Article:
The successful mission was a source of immense pride in India, which beat rival China in becoming the first Asian country to reach the Red Planet.

In May, the ISRO launched a rocket carrying an experimental spacecraft it hopes will mark an important step towards the country’s first re-usable space shuttle.

Posted By Charles D'Alberto


Monday, June 20, 2016

Military aircraft accidents costing lives, billions of dollars - Charles D'Alberto

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Washington  A rash of recent military crashes has cost the lives of several service members as well as billions of dollars worth of damages. The wave of accidents has raised questions about the training of pilots and the maintenance of aircraft, with top brass pointing to slashed budgets and aging fleets strained by prolonged conflict.
Last week, an MH-60S helicopter crashed in the James River in Virginia during a training mission. Earlier this month, two F-16C fighter jets collided in the skies over Georgia.
In the first incident all of the helicopter crew were rescued and in the second the two South Carolina Air National Guard pilots managed to safely eject. But a few days earlier, a Blue Angels pilot was killed when his jet crashed. An Air Force Thunderbirds demonstration squadron jet crashed the same day, but that pilot managed to successfully eject.
During congressional testimony in March, the assistant commandant of the Marine Corps, Gen. John Paxton, acknowledged the growing rate of accidents.
"We are concerned about an increasing number of aircraft mishaps and accidents," he told the Senate Armed Services Committee.
He blamed funding shortfalls for the increase, saying, "If you don't have the money and you don't have the parts and you don't have the maintenance, then you fly less."
He continued, "If you fly less and maintain slower, there's a higher likelihood of accidents. So, we're worried."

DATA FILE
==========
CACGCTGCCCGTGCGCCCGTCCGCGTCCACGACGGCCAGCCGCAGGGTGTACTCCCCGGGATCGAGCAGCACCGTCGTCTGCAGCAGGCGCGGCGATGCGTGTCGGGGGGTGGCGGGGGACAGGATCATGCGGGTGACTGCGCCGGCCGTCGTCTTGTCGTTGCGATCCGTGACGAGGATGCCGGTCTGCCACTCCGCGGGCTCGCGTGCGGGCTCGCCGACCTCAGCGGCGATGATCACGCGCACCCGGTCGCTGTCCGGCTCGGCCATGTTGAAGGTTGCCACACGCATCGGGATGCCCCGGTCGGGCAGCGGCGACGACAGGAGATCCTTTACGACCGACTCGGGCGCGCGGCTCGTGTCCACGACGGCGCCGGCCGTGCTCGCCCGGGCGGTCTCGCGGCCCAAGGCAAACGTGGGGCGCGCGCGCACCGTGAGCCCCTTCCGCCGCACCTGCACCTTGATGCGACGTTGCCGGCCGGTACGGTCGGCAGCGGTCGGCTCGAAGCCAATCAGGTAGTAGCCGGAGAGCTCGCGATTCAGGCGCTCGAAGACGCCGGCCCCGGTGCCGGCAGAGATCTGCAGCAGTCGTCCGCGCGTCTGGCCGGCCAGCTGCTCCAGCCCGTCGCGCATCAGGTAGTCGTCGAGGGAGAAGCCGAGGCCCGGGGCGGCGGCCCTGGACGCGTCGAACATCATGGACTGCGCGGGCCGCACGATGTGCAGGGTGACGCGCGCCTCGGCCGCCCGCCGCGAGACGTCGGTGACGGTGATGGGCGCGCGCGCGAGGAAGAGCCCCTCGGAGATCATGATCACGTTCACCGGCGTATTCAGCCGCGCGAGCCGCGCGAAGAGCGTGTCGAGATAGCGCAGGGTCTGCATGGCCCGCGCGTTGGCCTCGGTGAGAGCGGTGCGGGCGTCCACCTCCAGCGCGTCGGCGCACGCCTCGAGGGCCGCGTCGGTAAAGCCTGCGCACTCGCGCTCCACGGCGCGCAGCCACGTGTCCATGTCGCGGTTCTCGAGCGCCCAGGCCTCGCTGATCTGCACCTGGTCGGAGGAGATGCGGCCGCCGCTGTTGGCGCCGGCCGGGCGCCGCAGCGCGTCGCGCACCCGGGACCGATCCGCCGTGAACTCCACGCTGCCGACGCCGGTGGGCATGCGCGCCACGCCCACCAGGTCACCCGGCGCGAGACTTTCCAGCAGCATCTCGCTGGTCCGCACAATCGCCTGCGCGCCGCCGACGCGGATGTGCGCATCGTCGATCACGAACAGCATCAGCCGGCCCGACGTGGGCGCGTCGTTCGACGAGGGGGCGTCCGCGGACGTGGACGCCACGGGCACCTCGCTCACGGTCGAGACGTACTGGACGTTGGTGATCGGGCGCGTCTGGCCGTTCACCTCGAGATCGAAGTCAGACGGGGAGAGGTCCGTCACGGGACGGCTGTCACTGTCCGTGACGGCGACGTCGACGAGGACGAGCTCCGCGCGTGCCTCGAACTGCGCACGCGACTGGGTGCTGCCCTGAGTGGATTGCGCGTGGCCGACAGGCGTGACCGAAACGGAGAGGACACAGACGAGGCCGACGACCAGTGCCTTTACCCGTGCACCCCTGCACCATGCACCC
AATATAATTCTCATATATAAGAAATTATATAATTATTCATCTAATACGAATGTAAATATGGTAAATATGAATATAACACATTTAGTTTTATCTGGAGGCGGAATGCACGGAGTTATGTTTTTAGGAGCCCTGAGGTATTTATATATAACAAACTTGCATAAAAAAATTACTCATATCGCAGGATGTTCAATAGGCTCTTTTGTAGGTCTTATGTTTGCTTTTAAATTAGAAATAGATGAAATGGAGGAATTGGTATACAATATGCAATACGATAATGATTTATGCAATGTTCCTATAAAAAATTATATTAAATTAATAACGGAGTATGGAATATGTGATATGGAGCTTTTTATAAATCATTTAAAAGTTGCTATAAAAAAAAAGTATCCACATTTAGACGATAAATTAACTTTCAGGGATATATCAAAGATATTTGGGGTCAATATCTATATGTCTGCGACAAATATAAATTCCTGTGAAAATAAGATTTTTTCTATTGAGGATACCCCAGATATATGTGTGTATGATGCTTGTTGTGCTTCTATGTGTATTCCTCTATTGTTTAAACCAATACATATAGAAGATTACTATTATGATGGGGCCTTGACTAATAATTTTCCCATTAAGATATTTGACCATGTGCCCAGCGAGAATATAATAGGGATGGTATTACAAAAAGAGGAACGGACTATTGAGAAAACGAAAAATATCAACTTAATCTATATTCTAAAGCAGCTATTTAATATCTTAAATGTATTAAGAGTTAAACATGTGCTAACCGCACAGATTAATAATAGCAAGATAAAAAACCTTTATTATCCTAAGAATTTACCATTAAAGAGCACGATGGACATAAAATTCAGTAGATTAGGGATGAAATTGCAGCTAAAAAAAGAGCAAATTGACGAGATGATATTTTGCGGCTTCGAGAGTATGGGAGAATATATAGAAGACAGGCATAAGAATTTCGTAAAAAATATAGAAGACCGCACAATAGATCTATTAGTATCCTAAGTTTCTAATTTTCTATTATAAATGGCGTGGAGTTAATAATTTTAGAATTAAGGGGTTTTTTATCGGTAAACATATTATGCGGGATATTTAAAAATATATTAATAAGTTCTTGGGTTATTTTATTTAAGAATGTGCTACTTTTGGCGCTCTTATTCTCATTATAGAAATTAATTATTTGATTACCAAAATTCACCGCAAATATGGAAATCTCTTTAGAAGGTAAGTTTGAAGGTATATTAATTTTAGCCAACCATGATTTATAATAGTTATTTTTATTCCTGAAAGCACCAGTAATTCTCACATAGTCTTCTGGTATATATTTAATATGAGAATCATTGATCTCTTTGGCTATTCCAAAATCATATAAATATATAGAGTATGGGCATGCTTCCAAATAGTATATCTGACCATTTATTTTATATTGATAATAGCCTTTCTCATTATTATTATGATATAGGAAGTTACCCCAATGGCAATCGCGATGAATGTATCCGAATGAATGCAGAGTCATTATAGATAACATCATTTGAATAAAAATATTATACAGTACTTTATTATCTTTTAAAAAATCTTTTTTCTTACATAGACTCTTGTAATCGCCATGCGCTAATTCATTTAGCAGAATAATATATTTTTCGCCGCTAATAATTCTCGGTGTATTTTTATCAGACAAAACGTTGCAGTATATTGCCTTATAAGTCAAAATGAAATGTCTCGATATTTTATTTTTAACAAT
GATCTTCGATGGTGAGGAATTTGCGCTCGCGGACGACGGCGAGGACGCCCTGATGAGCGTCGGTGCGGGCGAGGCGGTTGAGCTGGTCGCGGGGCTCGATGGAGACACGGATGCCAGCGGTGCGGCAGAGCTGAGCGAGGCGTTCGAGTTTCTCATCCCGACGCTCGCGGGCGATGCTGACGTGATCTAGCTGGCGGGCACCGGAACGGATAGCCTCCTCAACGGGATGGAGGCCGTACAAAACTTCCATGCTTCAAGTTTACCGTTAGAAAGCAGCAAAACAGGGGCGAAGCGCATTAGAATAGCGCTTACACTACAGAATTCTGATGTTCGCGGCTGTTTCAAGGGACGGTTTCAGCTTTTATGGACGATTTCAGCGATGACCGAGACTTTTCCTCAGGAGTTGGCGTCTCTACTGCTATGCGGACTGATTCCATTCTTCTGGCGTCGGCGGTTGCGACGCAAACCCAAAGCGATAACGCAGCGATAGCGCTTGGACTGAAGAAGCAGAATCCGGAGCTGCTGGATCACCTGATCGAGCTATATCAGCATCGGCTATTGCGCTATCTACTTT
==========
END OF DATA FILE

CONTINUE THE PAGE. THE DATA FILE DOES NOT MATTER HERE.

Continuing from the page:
The Navy has suffered the heaviest losses of the three military branches since October 2014.
From that time through April 2016, the Navy has reported accidents that total over $1 billion in damages, according to statistics provided to CNN by the Naval Safety Center. They included a Marine AV-8B Harrier jet that crashed off the East Coast during takeoff in May, costing about $62.8 million, and a Navy F/A-18A crash in Nevada in January that cost $71 million. Both pilots survived.
In joint congressional testimony in April, the senior naval leadership overseeing aviation, Vice Adm. Paul Grosklags, Marine Corps Lt. Gen. Jon Davis and Rear Adm. Michael Manazir, reiterated Paxton's contention that planes and funds are running short.
"We continue to have lower than acceptable numbers of aircraft available to train and fight," he said.
Grosklags said that the 2013 budget cuts known as sequestration had caused the Navy to lose about 10% of its maintenance crews for some of its older planes, including the F/A-18, which first entered service in 1983 and whose planned 30-year life-span has been repeatedly extended due to increased combat operations and lack of replacement jets.
The issue is compounded by the fact that the Navy's replacement plane, the F-35C Joint Strike Fighter, has been repeatedly delayed and is not scheduled to reach initial operating capability until 2018.